They Called Me MAD
I was in my garage when the space elves addressed the whole world. They didn't call themselves space elves, of course. Most humans struggled to pronounce Khjurhnalva, so we opted for the easier version. They had a message for us: forces that had eradicated their species' males were now en route to Earth. Hungry for our resources, the alien hordes would annihilate everyone that stood in their way. The space elves offered us access to the System and asked for very little in return. After all, cooperation was vital to the survival of both our species.
I, Mathew Alexander Dunphy, know all of the above is bullshit. I saw the truth with my own eyes and heard it from their beautiful, delicate mouths. No one believes me, though. They call me mad.
What reason could the space elves have to lie?
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The beginning was intriguing, with MC and his friends watching the transmission about the aliens. Alas, then we are subjected to 'happy coincidence' allowing MC to discover the truth about the situation at the very beginning, not leaving anything interesting to discover.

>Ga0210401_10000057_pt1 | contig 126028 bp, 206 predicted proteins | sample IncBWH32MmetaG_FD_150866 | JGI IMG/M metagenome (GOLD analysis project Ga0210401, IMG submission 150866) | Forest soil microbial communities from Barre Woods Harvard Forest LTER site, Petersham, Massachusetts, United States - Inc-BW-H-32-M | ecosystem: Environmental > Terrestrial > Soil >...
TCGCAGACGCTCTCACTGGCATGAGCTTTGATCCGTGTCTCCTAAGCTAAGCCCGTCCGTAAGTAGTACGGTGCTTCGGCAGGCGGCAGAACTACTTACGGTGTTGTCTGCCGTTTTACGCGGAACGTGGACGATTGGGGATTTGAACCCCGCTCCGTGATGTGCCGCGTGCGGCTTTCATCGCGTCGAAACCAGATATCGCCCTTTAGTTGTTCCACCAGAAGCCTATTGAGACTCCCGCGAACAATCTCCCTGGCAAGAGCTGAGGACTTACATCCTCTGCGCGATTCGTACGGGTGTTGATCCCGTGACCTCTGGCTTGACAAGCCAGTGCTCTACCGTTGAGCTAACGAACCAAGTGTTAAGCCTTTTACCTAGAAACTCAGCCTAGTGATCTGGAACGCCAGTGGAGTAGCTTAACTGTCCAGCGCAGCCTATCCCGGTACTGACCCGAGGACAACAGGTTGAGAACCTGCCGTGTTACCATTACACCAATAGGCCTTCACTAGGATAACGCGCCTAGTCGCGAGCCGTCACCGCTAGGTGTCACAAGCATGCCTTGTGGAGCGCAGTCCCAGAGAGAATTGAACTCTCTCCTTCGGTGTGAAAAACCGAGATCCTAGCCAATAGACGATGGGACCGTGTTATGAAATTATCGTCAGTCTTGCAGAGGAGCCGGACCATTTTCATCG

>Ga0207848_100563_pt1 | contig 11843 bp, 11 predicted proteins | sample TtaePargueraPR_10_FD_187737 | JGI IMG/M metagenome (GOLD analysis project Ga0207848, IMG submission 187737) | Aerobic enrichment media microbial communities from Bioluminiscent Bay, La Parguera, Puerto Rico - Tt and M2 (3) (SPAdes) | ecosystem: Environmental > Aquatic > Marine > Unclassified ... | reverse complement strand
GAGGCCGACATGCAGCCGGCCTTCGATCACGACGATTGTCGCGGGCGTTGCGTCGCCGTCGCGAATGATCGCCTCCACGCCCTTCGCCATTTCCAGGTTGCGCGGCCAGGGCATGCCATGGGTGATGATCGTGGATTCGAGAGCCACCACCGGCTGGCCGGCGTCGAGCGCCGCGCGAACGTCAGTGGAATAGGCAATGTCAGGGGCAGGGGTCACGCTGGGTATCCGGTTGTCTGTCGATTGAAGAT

Interactions between the characters are awkward, with MC being the only thinking person and everyone else being dumb. It gets even more awkward when the girl is introduced and we are outright told the MC and his friends are incels, with some mentions of their problems with women.
Apparently some pylons in the sky are interacting with people's motivations and making them believe the aliens and don't question anything, but MC avoids that by wearing tinfoil hat, which protects him from a godlike level of alien technology. Even though the system doesn't have any problem with reaching his mind. For some reason the protection also allows him to get a better starting class than anyone else, jumping from C to A, which for me is one the laziest reasons for having a strong main character I've ever seen.
I haven't noticed any grammar problems, so that's a plus, but the writing itself is bland and uninteresting. I found myself just skiping some descriptions, especially in the fights, can't say they weren't boring. It turned out I haven't missed anything important for skiping so much, so I guess there's a room for improvement there.